Subtle expressions of happiness bias later perceptions of happiness so it's important to enter the room with a warm, friendly expression and a firm handshake (Thierry, 2021). Also in line with this idea is a study done by Thierry and Mondloch (2021) which showed happy expressions to be rated more trustworthy, more likely to be voted as mayor, and more likely to be given a loan. That’s a lot of merit of leadership qualities based on one meeting!


Thinking specifically about the workplace, first impressions mean everything in an interview. If these small biases have such a strong impact on the evaluation of your leadership qualities, then it is important to keep in mind some of the things that will make the first impression a good one. Some of these are the leadership skills previously discussed: being honest about your skills and communicating them prolifically to future employers; willingness to both work with and lead others; and a drive to excel in any task handed to you.

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Develop Leadership Qualities with LIFE Intelligence

LIFE Intelligence is a leadership development app that easily helps you manage your life on a daily basis. LIFE Intelligence can be used individually, or as a team-building or employee development training. The app helps with managing emotions, developing self-awareness, and learning the psychology behind self, career, relationship skills.. With our busy schedules, it’s important to take time to invest in ourselves. LIFE’s two-part program involves both a mood-management system and a leadership course. Use the mood wheel to quickly jot down how you are feeling and why, then find exercises from career coaching or therapy to feel better immediately, whether frustrated with a colleague or facing a big decision. Or, use the comprehensive, 9-Mission (topic) course to understand the science of yourself and others. Read snippet studies and do some introspective journaling to change the way you react to difficult life scenarios. See Lesson 9 for a more in-depth coursework on the fundamentals of leadership qualities and how you can be the best influence for yourself and others.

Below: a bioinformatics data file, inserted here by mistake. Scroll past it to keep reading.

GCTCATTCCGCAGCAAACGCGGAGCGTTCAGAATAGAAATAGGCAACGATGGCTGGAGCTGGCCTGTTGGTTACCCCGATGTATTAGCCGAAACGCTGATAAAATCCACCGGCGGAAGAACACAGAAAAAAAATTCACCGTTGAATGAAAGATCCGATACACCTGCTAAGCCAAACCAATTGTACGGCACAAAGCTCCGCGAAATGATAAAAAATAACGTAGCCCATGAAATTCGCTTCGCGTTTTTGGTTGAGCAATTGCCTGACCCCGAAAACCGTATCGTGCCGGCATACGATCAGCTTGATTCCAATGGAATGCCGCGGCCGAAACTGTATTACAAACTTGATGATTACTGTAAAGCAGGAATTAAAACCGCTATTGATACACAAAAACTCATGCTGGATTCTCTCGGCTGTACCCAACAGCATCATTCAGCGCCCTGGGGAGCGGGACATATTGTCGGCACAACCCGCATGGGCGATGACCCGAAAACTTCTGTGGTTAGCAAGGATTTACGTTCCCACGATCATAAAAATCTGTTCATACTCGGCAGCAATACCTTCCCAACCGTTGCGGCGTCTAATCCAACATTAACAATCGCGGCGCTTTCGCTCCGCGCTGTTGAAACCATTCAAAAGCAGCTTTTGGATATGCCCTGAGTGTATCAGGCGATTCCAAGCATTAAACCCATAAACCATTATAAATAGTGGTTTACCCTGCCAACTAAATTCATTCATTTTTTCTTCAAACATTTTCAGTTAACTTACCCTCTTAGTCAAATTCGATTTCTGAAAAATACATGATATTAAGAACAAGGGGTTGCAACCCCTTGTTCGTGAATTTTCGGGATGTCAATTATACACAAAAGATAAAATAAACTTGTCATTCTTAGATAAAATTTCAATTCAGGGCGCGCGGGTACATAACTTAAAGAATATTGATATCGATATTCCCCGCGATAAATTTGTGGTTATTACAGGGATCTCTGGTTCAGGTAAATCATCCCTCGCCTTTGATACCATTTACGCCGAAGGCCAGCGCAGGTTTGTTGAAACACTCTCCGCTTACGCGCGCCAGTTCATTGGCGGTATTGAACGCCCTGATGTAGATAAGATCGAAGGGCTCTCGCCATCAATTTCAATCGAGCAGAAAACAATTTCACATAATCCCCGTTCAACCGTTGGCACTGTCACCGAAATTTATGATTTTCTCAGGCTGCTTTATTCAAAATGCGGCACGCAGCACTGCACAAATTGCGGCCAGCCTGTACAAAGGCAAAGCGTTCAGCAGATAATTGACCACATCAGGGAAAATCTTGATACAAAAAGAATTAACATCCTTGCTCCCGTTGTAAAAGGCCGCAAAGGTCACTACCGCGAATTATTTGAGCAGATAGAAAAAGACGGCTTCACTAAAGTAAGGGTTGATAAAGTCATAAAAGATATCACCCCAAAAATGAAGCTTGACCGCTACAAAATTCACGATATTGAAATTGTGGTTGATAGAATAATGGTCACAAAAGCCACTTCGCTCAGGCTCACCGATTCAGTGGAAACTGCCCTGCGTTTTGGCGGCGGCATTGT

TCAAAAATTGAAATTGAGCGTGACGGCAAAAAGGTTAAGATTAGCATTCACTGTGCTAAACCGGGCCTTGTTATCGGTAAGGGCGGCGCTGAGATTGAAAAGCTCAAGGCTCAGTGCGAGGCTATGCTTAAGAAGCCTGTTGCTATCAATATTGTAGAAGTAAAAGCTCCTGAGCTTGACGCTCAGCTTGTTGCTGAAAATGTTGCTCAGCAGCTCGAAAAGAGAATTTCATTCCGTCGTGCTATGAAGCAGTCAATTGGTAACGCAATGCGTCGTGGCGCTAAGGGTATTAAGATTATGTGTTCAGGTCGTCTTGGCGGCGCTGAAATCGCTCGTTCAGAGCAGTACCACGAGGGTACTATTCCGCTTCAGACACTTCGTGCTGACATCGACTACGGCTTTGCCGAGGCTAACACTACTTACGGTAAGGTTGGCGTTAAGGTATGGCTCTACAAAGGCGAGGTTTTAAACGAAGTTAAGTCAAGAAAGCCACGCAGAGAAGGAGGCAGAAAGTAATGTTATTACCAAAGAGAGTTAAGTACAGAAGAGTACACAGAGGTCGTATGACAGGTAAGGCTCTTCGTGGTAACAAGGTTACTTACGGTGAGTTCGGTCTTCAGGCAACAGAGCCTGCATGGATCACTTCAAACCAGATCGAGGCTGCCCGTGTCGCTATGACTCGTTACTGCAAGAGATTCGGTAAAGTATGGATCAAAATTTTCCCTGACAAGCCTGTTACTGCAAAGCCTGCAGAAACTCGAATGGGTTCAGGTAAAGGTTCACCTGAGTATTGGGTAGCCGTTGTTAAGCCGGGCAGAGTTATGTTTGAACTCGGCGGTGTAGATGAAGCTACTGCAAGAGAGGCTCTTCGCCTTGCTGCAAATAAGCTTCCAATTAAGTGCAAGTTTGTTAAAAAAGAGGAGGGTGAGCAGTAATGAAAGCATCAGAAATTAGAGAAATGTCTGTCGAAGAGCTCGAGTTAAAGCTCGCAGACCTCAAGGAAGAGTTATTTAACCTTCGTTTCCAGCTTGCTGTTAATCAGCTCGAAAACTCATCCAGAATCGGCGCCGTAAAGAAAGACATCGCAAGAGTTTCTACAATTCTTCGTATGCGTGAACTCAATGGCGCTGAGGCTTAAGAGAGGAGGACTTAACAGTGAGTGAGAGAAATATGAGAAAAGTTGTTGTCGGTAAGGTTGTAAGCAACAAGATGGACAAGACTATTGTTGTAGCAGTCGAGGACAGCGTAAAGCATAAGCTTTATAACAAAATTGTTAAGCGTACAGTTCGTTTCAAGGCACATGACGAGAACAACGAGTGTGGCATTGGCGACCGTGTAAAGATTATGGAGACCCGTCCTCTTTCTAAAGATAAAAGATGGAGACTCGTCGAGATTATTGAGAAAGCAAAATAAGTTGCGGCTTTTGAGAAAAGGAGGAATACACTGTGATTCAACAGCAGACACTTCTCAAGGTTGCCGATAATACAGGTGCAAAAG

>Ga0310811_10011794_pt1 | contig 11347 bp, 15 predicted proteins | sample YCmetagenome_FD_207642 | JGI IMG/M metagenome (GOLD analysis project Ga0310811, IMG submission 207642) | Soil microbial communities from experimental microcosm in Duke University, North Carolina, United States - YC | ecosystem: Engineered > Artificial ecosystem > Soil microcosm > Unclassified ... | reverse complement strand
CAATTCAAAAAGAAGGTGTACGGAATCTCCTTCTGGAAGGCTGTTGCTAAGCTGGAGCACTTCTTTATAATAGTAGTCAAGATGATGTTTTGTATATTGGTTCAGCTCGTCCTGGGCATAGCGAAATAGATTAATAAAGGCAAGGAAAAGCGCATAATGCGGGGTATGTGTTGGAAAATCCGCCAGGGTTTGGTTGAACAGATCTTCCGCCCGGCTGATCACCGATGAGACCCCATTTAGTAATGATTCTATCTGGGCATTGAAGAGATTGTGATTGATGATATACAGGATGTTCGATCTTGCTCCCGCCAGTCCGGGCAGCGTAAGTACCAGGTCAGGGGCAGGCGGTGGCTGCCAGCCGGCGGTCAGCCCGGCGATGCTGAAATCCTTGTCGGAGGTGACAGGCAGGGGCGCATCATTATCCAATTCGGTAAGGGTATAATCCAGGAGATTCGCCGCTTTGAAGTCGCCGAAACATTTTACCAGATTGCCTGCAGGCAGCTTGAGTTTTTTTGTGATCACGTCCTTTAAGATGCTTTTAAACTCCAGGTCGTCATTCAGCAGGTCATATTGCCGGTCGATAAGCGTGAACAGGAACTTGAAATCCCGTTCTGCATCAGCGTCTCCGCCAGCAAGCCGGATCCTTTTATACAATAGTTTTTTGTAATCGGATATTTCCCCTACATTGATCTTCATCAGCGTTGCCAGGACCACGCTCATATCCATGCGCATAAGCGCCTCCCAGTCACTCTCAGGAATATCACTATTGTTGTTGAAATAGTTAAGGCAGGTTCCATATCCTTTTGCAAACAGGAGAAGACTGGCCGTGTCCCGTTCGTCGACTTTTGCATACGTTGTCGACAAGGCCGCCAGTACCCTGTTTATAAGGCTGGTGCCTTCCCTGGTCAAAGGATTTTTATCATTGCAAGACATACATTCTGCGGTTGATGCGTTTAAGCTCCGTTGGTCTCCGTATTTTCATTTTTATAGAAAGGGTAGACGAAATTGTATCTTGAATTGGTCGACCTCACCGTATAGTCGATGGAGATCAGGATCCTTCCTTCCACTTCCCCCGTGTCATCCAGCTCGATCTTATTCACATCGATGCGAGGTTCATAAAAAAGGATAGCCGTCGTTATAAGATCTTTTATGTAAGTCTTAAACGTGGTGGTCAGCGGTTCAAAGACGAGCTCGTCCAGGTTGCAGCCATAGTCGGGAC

Chiara Nicholas
June 21, 2021

Aichholzer, J., & Willmann, J. (2020). Desired personality traits in politicians: Similar to me but

more of a leader. Journal of Research in Personality, 88. https://doi.org/10.1016/j.jrp.2020.103990

Fiske, S. T. (2018). Stereotype Content: Warmth and Competence Endure. CURRENT

DIRECTIONS IN  PSYCHOLOGICAL SCIENCE, 27(2), 67–73. https://doi.org/10.1177/0963721417738825

Fiske, S. T., Cuddy, A. J. C., & Glick, P. (2007). Universal dimensions of social cognition: warmth

and competence. Trends in Cognitive Sciences, 11(2), 77–83 https://doi.org/10.1016/j.tics.2006.11.005

Fuller, M., Kamans, E., van Vuuren, M., Wolfensberger, M., & de Jong, M. D. T. (2021).

Conceptualizing Empathy Competence: A Professional Communication Perspective. Journal of Business & Technical Communication, 35(3), 333–368. https://doi.org/10.1177/10506519211001125

Kubicka-Daab, J. (1989). Positivity and negativity effects in impression formation: Differences in

processing information about ability and morality dispositions. Polish Psychological Bulletin, 20(4), 295–307

Schreyer, H., Plouffe, R. A., Wilson, C. A., & Saklofske, D. H. (2021). What makes a leader? Trait

emotional intelligence and Dark Tetrad traits predict transformational leadership beyond HEXACO personality factors. Current Psychology: A Journal for Diverse Perspectives on Diverse Psychological Issues, 1. https://doi.org/10.1007/s12144-021-01571-4

Simon, J. C., Styczynski, N., & Gutsell, J. N. (2020). Social perceptions of warmth and competence

influence behavioral intentions and neural processing. Cognitive, Affective & Behavioral Neuroscience, 20(2), 265–275. https://doi.org/10.3758/s13415-019-00767-3

Thierry, S. M., Twele, A. C., & Mondloch, C. J. (2021). Mandatory First Impressions: Happy

Expressions Increase Trustworthiness Ratings of Subsequent Neutral Images. Perception, 50(2), 103–115. https://doi.org/10.1177/0301006620987205

Zenger, J., & Folkman, J. (2014). The Skills Leaders Need at Every Level. Harvard Business Review